The Protocol is entitled a “Double-blinded, randomized, placebo-controlled study to investigate the safety, tolerability, pharmacokinetics, and biochemical activity of intravenous Cpn10 administration in subjects with SLE.” The Protocol Number is IVXCpn001. The primary objective is to evaluate the safety, tolerability and efficacy of four-week treatment with Cpn10 in subjects with mild SLE. The adverse event profile and safety laboratory parameters will be monitored throughout the study. The primary outcome measure is the reduction from baseline serum IL-6 levels at the end of active dosing, comparing treatment to placebo cohort. Dose escalation is planned from 10mg IV twice weekly (the highest dose used to date) to greater than 100mg IV twice weekly as tolerated. Further details of this clinical trial can be found at www.clinicaltrials.gov with the identifier: NCT01838694.
About the Clinical Trial sites and Investigators
The Altoona Center for Clinical Research (ACCR) is a privately owned, 40,000 square foot state-of-the-art research and group private practice facility located in Duncansville, Pennsylvania. ACCR is dedicated to providing quality clinical research with the highest standards of patient safety. Over 740 studies have been completed at the center for at least 100 different Sponsors and CRO’s. The Center was founded in 1991 by Alan J. Kivitz, MD, CPI. Dr. Kivitz is a Certified Physician Investigator and a member of the Osteoporosis & Arthritis Investigator Networks. Dr Kivitz and his team of rheumatologists have a combined 48 years of clinical research experience. All four physicians are Board Certified in Rheumatology and Internal Medicine. The Metroplex Clinical Research Center (MCRC) is a privately owned multi-specialty clinical research and group private practice facility located in Dallas, Texas. MCRC was founded in 1984 by rheumatologists Roy M. Fleischmann, M.D. and Stanley B. Cohen, M.D., who have 50 years combined clinical research experience and are recognized thought leaders on the subjects of research and treatments for rheumatic diseases. MCRC’s clinical team includes 10 board-certified physicians as well as a designated Phase I team of critical care professionals, and have completed more than 1,000 Phase I-IV clinical trials.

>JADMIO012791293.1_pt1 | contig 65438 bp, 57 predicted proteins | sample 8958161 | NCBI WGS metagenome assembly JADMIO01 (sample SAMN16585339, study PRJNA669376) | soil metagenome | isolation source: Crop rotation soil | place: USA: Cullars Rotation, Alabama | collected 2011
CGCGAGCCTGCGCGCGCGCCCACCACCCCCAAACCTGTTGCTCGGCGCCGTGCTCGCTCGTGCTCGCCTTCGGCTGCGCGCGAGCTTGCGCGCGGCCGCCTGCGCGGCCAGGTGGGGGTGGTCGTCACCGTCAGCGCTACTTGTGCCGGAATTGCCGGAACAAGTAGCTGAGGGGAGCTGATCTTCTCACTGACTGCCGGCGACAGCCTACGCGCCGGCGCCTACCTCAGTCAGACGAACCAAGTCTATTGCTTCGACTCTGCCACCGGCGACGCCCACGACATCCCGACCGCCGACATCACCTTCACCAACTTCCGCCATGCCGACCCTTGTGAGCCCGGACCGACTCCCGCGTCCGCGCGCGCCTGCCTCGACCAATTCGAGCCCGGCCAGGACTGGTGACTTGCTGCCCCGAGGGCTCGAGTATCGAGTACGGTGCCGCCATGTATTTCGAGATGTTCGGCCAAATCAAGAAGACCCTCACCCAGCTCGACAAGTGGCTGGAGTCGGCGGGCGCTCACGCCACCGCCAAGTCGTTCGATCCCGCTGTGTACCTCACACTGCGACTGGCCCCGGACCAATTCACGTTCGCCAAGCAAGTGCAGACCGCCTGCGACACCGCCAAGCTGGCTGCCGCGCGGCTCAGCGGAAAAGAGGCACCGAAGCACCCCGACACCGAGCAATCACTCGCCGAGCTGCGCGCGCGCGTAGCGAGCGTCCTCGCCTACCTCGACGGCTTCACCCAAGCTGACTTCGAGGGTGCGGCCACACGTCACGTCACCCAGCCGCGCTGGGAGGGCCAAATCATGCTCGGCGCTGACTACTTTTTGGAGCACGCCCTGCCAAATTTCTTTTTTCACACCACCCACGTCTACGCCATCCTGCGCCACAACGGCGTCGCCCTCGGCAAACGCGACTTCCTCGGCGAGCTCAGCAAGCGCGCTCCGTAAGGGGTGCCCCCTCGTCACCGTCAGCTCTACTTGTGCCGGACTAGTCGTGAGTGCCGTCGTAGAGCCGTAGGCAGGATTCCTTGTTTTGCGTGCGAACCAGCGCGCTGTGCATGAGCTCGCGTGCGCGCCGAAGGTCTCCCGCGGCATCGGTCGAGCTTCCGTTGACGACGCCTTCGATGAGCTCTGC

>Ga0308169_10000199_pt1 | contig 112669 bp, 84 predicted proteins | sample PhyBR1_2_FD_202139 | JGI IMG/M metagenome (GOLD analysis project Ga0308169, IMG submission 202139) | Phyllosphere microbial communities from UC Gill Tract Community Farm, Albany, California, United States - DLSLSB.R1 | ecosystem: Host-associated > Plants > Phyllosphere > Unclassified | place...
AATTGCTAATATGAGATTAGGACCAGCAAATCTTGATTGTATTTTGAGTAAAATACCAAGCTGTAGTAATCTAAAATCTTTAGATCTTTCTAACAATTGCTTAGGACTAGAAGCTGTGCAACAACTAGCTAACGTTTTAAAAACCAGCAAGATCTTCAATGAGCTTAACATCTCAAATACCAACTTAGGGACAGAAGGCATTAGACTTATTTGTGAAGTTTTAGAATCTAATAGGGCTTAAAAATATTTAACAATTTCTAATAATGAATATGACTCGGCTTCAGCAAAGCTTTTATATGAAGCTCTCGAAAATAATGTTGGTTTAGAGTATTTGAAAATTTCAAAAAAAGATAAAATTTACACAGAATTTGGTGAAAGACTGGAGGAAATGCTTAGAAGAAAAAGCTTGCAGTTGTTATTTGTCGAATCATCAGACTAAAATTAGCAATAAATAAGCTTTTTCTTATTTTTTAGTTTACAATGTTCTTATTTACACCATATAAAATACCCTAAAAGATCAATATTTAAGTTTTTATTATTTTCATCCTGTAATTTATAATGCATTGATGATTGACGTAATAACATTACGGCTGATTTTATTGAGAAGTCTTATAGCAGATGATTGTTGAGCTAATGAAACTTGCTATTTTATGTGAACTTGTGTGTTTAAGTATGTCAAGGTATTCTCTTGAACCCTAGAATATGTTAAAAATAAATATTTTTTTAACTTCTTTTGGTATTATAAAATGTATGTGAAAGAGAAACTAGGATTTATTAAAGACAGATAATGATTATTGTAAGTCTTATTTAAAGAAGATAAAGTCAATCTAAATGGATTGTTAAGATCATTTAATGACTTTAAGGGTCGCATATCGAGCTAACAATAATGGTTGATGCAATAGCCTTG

About Invion Limited
Invion is a clinical-stage drug development company focussed on the development of treatments for major opportunities in the inflammatory diseases market including asthma and COPD ($34B) and lupus (to $4B). The company’s strategy is for the cost-effective development of its assets to late phase II before negotiating commercial partnerships. Invion has two phase II proprietary therapeutic candidates: INV102 (nadolol), a beta blocker being repurposed to treat inflammatory lung conditions; and, INV103 (ala-Cpn10), a modified human protein being targeted to the treatment of autoimmune inflammation. These assets are in phase II clinical programs in chronic bronchitis (smoking cessation), asthma and systemic lupus erythematosus (lupus). Invion’s strategic partners include the United States National Institutes of Health (NIH) which is funding the phase II asthma program in excess of $4 million (non-dilutive). This is an exciting validation by one of the most prominent medical research bodies in the world.
FOR MORE INFORMATION CONTACT: Jane Lowe, Buchan Consulting P: 02 9237 2800 email@example.com